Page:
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Wall Street shrugged off the federal government's latest terror warning Monday, with most financial services stocks showing only muted losses in early trading.

One day after the government warned that al Qaeda may be targeting banks and monetary institutions in New York, Washington and Newark, N.J., the action in the stock market was calm, with most of the selling occurring in tech shares. The

Dow Jones Industrial Average

was virtually unchanged at 10,138.

Financial stocks were little moved, despite the government's warning that terrorists are setting their sights on buildings owned by


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Prudential Financial

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, as well as the

New York Stock Exchange

and the International Money Fund in Washington. The Philadelphia Bank Index was down a half-percent, while the Amex Broker Dealer Index fell a little under 1%.

With machine-gun-toting police and bomb-sniffing dogs now a familiar sight outside the NYSE, many traders and investors took the warning in stride. At the corner of Broad and Wall Streets in lower Manhattan, tourists continued to snap photos of the stock exchange building, as if it were just another summer day in the big city.

"The good things about these warnings is it means nothing is probably going to happen," says Timothy Ghriskey, president of Solaris Capital, a Connecticut-based hedge fund. "A key part of terrorism is surprise."

Not surprisingly, shares of Citigroup and Prudential felt pressure in light of the warning. Citigroup dropped 48 cents, or 1.1%, to $43.61, while Prudential fell 56 cents, or 1.2%, to $46.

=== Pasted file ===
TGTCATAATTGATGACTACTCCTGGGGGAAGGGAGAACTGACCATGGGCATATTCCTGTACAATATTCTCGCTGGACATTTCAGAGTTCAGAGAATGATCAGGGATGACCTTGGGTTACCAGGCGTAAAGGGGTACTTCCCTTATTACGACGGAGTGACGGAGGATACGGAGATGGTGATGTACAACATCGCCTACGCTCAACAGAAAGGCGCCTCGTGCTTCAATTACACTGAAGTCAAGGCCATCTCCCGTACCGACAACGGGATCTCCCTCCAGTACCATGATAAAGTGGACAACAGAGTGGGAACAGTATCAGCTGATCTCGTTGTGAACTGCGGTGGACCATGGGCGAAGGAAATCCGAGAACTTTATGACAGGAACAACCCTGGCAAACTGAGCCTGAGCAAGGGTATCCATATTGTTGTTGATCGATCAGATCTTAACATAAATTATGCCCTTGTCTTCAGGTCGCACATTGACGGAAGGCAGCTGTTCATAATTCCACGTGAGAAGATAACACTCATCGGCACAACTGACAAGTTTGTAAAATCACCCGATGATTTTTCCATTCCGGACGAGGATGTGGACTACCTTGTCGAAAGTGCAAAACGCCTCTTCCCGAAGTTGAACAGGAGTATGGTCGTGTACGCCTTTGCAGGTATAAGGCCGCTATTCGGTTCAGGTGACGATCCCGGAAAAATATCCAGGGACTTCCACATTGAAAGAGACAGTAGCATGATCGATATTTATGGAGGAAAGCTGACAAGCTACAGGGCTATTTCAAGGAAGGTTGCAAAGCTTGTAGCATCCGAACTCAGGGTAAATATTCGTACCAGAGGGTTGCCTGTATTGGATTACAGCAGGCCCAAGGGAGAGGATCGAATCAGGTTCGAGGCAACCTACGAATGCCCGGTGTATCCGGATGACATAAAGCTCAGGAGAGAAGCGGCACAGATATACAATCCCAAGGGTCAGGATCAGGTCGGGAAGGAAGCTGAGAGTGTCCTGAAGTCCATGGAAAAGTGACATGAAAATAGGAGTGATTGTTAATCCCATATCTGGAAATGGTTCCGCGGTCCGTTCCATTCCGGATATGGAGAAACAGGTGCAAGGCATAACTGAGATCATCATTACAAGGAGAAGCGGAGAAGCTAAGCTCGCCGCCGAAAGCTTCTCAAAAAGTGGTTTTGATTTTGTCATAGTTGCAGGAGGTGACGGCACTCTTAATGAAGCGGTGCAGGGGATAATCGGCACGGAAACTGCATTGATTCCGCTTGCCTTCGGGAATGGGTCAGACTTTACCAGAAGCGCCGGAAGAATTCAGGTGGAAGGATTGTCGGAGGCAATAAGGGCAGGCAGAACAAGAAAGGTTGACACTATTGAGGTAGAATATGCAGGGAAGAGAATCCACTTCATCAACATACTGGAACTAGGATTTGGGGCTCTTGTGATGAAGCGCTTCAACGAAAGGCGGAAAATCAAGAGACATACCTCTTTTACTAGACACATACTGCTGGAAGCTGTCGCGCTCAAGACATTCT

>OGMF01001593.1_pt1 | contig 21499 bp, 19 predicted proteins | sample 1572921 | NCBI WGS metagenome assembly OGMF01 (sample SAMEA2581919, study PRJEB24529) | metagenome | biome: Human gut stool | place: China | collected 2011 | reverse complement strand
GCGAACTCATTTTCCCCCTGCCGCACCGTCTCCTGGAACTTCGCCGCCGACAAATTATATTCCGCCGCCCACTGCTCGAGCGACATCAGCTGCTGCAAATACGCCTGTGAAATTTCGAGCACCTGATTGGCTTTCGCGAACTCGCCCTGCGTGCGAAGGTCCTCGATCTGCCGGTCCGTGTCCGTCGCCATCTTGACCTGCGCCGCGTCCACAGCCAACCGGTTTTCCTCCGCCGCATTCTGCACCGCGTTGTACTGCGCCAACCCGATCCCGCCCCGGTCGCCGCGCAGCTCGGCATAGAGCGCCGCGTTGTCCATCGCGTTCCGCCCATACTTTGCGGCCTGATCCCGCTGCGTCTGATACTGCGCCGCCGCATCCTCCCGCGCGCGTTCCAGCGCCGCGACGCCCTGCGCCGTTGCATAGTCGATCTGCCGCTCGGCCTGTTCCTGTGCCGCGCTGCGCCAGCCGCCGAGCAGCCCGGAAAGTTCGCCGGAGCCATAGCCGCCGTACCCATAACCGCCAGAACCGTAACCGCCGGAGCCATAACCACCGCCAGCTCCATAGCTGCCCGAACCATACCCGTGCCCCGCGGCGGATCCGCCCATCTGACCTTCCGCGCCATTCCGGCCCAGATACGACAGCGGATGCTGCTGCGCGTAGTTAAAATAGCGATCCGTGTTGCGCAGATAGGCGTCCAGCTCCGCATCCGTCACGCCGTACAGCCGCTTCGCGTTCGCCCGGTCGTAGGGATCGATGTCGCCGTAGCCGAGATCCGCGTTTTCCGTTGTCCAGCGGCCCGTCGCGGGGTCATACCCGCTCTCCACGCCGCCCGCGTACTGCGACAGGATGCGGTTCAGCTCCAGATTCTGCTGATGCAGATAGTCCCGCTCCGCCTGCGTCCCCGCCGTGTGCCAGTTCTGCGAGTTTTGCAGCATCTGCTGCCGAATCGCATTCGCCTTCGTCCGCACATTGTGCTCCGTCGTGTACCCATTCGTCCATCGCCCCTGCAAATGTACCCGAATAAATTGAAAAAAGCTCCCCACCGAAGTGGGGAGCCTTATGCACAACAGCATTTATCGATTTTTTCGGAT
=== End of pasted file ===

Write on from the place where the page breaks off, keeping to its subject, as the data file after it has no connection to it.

Officials from both Citigroup and Prudential were unavailable for comment on the threats. But local authorities took steps to protect both buildings. In Newark, police closed off two streets by Prudential's headquarters and erected a metal fence around the building. Armed officers were seen patroling outside Citigroup's mid-Manhattan office tower.

Neither Citigroup nor Prudential was the hardest-hit financial stock of the day. That honor went to


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Van Der Moolen


, the two publicly traded NYSE specialist firms. Shares of LaBranche were down 24 cents, or 2.9%, to $7.95, while Van Der Moolen declined 17 cents, or 2.7%, to $6.24.

That selling had little to do with terror paranoia. Rather, the culprit was an NYSE plan to make it easier for investors to trade Big Board stocks electronically. Big Board officials were expected to unveil the proposal, which would cut into the profits of specialists firms, later in the day.

"I thought

financials would have taken a bigger hit, but maybe the government gives people less credit than they deserve," says Michael Stead, a financial services portfolio manger with Wells Capital Management.

In fact, some traders may have been disappointed that the terror warning didn't spark more selling, in order to provide a buying opportunity in financials. Before the market opened, Ghriskey had predicted that any early selloff would probably bring bargain-hunters into the market by the afternoon.

Among other big financials,

Merrill Lynch


fell 81 cents, or 1.6%, to $48.91;

Bank of America

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lost 14 cents, or 0.2%, to $84.87;

J.P. Morgan

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fell 29 cents, or 0.8%, to $37.04;

Goldman Sachs

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dropped 70 cents, or 0.8%, to $87.49; and

Morgan Stanley


dipped 56 cents, or 1.1%, to $48.77.